What DNA, Diversity, and Netflix Have in Common

Facebook’s latest engineering conference for techies on Thursday covered a lot of ground.

Facebook described how it overhauled the underlying software for its social network. Meanwhile, Google and Microsoft revealed their latest advancements in hot areas of data crunching involving artificial intelligence technologies like machine learning.

Some of the discussions at the event, held in San Jose, seemed like science fiction such as storing digital data in DNA. Other topics like the problems of diversity in tech were more practical amid recent discrimination and harassment allegations in Silicon Valley at companies like Uber.

Here’s a roundup of some of the most fascinating items from Facebook’s Scale conference.

1. Storage drives of the future may be built with DNA

It turns out there may be another use for DNA besides serving as blueprints for humans.

University of Washington computer science professor and Microsoft researcher Luis Ceze discussed how experts are looking into how DNA could be used to store huge amounts of digital data, more so than any current technology like spinning discs or flash drives.

Ceze explained the progress his university and Microsoft (MSFT) have made in storing things like music videos, the Universal Declaration of Human Rights, and literature from the Project Gutenberg archive initiative into manufactured DNA. Some of DNA’s advantages over conventional storage are that it won’t become obsolete, like the old floppy discs of the past, he said.

However, researchers have a lot more work to do. As of now, it takes about a week to transfer 10 megabits of data from DNA, which Ceze said is the equivalent of the speed of old modems from the 1970’s.

2. It takes a lot of computing power to make Netflix run

Millions of people visit Netflix (NFLX) daily to binge watch House of Cards and Daredevil. But it takes a lot of computing power to make sure that those videos don’t stutter or crash.

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Netflix senior software engineer Frank San Miguel said that on a “good day,” the video streaming service is powered by roughly 300,000 CPUs running in Amazon’s data centers. Those thousands of servers are not only responsible for delivering video to people, but they also power the 100 apps Netflix built that handle tasks like audio processing, subtitles, and other post-production services.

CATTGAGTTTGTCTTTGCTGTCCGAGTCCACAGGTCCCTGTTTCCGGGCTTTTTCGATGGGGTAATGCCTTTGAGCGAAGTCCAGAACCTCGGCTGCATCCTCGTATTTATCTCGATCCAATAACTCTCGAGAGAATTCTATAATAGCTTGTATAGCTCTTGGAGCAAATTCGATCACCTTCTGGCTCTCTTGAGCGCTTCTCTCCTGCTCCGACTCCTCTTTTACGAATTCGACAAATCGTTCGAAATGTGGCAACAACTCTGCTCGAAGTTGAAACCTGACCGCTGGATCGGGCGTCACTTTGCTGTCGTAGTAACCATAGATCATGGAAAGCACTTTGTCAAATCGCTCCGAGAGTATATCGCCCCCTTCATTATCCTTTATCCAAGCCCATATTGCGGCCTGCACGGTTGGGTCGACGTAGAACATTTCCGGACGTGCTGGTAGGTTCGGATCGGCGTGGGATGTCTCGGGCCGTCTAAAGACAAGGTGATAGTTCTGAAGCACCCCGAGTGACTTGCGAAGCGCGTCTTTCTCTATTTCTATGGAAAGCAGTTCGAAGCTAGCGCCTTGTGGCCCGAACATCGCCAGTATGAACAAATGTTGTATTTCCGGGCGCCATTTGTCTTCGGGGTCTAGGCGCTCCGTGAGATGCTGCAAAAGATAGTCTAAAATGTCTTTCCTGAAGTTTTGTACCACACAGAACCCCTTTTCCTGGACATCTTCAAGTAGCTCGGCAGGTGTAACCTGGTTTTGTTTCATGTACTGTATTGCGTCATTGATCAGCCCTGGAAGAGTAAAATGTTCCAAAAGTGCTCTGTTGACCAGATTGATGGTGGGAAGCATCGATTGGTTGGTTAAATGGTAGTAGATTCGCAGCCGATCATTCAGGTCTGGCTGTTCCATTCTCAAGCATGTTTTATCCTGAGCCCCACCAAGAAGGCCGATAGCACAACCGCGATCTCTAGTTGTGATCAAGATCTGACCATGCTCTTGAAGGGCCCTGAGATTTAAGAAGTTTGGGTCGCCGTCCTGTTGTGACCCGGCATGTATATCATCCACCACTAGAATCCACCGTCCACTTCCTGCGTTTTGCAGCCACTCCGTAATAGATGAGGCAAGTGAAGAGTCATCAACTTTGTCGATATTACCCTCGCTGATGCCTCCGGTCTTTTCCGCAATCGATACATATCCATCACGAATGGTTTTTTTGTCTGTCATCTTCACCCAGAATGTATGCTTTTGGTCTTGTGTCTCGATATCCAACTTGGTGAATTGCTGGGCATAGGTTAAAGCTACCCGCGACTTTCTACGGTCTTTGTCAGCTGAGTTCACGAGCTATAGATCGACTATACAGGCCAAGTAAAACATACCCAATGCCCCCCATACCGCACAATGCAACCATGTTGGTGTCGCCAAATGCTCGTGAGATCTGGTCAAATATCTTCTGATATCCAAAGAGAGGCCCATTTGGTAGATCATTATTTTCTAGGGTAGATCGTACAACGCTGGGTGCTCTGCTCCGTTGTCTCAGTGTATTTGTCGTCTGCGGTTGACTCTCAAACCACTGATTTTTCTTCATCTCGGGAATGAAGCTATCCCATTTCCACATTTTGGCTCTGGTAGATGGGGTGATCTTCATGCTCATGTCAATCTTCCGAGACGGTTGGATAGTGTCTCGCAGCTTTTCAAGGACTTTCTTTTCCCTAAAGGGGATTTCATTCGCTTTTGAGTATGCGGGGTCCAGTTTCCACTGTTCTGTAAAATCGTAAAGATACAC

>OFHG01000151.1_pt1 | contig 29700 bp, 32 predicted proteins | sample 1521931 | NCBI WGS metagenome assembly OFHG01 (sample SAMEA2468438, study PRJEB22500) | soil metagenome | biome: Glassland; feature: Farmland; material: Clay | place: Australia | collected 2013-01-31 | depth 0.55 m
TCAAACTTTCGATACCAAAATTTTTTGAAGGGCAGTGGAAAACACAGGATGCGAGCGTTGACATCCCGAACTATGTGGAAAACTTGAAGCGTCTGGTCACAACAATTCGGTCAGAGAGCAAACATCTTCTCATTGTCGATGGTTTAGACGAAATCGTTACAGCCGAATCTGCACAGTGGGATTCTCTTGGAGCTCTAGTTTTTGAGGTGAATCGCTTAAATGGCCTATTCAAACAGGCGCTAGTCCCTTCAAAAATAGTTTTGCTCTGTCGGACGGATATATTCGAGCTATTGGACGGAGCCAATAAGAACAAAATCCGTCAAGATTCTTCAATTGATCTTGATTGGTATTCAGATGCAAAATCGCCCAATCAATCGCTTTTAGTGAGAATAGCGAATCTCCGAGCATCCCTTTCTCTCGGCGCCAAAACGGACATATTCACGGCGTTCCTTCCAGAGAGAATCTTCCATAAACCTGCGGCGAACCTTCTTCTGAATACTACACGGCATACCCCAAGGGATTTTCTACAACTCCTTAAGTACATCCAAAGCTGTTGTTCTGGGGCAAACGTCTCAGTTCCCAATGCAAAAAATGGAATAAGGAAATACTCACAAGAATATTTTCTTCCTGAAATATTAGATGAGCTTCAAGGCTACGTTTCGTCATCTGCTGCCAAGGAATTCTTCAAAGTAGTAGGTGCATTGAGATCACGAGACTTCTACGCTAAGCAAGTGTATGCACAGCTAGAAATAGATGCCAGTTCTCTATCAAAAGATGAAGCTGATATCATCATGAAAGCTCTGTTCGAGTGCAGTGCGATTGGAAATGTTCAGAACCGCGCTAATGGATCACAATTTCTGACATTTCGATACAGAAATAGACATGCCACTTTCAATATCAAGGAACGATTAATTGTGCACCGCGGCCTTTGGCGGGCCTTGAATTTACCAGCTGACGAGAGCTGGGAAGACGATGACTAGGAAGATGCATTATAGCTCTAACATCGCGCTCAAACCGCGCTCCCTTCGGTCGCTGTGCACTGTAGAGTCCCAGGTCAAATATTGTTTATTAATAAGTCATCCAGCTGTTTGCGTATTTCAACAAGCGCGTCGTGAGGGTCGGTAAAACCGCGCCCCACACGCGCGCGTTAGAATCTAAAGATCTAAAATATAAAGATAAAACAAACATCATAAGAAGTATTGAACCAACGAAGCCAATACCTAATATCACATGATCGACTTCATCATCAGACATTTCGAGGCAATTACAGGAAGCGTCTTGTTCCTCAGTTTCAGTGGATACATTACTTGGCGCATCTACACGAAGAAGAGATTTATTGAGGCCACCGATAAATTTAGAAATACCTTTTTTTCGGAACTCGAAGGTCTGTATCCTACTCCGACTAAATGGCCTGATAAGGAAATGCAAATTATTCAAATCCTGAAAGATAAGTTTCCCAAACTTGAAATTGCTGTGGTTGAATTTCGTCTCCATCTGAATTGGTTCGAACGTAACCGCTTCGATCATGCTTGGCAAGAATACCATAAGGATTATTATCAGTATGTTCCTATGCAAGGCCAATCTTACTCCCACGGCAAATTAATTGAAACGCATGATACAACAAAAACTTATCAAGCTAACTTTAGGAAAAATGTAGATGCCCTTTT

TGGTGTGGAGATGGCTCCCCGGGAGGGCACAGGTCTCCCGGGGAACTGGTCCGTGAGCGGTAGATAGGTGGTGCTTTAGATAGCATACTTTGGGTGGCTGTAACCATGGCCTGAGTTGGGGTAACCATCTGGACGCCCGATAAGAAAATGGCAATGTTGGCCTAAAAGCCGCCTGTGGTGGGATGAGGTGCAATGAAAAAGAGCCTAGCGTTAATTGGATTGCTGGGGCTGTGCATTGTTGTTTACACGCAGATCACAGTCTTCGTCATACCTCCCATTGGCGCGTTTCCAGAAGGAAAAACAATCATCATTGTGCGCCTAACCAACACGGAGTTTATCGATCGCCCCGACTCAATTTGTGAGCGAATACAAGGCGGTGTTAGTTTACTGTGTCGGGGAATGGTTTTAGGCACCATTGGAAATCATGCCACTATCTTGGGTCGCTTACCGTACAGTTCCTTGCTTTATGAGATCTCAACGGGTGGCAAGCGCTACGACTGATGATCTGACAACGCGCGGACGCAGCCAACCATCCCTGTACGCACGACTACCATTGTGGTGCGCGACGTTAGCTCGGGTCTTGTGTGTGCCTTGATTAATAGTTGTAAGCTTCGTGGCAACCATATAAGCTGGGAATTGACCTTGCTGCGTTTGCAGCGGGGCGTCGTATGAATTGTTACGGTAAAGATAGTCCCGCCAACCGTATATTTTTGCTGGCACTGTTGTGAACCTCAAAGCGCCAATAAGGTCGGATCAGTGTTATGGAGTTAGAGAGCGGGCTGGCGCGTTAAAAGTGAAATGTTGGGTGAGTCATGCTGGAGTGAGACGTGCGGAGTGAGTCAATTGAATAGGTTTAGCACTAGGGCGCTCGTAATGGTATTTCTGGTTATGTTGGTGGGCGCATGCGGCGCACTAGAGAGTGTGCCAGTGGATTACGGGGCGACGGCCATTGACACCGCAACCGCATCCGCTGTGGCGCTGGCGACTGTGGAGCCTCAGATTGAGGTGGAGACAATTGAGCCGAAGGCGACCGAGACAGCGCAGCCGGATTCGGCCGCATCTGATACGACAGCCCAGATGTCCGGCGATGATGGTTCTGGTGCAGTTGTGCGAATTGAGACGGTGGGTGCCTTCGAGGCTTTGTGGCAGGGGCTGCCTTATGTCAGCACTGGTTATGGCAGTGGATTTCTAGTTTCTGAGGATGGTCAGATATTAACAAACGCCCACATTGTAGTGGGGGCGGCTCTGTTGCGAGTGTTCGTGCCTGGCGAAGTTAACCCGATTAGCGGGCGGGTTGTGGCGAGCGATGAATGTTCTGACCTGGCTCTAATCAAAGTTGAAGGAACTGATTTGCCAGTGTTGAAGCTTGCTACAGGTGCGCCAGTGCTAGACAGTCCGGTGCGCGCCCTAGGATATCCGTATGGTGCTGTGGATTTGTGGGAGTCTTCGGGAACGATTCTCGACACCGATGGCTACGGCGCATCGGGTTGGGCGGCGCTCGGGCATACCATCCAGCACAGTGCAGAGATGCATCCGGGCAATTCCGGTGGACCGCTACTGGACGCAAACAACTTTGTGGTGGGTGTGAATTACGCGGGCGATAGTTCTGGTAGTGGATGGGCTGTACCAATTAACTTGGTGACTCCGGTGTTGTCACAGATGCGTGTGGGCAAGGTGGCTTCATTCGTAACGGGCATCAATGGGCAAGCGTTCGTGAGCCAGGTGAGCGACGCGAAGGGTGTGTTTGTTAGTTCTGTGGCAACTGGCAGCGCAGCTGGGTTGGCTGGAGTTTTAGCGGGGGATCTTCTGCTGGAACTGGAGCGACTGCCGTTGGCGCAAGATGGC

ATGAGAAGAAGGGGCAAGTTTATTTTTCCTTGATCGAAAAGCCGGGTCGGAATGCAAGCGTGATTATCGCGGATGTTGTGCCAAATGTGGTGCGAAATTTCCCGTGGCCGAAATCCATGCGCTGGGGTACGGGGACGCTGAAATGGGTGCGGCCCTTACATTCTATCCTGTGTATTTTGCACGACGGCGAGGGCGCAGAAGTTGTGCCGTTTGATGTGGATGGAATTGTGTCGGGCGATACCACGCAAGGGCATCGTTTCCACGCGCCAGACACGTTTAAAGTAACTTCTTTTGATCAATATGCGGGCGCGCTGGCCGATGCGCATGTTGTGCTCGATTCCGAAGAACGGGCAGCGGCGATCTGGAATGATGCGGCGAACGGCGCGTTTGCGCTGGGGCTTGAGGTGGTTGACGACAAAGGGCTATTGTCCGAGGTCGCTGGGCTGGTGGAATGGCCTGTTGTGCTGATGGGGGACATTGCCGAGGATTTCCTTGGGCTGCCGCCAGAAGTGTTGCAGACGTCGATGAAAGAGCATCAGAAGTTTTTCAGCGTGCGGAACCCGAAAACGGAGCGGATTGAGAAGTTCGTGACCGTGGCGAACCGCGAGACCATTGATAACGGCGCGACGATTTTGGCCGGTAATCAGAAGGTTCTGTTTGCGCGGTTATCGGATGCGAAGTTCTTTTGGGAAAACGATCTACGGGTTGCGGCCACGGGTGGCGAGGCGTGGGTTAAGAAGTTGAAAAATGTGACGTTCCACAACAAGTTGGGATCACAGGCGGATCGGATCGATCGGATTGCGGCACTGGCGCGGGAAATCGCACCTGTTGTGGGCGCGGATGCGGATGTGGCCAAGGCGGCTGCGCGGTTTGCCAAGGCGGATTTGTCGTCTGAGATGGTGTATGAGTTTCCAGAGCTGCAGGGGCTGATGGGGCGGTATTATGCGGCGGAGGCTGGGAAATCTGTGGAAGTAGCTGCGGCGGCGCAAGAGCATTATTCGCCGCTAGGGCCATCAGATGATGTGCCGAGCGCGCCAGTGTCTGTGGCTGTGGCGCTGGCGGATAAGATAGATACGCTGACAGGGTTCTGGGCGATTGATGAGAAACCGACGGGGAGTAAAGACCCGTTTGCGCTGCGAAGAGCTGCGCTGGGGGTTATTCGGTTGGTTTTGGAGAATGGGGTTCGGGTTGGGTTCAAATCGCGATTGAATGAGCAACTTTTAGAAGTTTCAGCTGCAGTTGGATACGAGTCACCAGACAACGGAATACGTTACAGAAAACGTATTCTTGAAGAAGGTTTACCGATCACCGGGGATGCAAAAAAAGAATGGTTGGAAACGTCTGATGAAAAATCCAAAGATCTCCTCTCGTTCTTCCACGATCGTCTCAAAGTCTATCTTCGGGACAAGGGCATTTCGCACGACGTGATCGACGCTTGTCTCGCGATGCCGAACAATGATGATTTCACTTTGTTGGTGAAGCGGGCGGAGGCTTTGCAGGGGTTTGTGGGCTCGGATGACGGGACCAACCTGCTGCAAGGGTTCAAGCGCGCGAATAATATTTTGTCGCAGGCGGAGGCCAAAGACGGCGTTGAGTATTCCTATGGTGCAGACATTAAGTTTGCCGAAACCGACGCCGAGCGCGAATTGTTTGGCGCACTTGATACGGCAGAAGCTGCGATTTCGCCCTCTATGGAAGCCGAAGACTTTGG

3. Google’s big efforts to translate languages

Google’s interest in using artificial intelligence to quickly translate languages became clearer. Barak Turovsky, a Google (GOOG) executive overseeing machine learning and language translation, said that 95% of people using Google to translate text are not based in the U.S. In fact, residents in Brazil, India, Thailand, and Indonesia are the biggest users.

One reason for its popularity overseas is that half of all Internet content is written in English, Turovsky said, a consequence of the English-speaking world being able to afford the computers to access the Internet. But the rise of smartphones and increasingly improved wireless infrastructure in developing countries has led to non-English speakers getting online—and needing to use Google’s translation service to read online content.

“There’s a huge population of people who speak Indian languages, but they can’t find content created in their language,” Turovsky said.

4. Nest and Slack executives talk hiring and diversity

Although Facebook’s conference focused on cutting-edge technology, several executives from companies like workplace messaging service Slack and Google’s Nest home automation business talked about the challenges of hiring workers. You can’t build technology without a savvy workforce, after all.

Julia Grace, Slack’s head of infrastructure engineering, discussed the problems companies with diversity problems (ie. most tech companies) face when recruiting. For instance, if someone walks into a job interview and only sees people who look the same in terms of gender and ethnicity or some other characteristic, they may question their chances of succeeding at the company.

“What happens if you never see anyone who looks like you?” Grace asked the audience of techies. “You, from day one, will ask ‘do I belong here? Can I be successful here?’”

Nest senior director of e-commerce and security Julie Pearl explained that because Nest builds technology for everyday consumers, it must also ensure that those web-connected thermostats and other gadgets are built to accommodate people from diverse backgrounds. For this, Nest needs more workers with different cultural backgrounds to build its products, she explained.

“We talk about certain types of diversity with hiring,” said Pearl. “Now I’m really starting to think about how does that come out in the products that we are building.”

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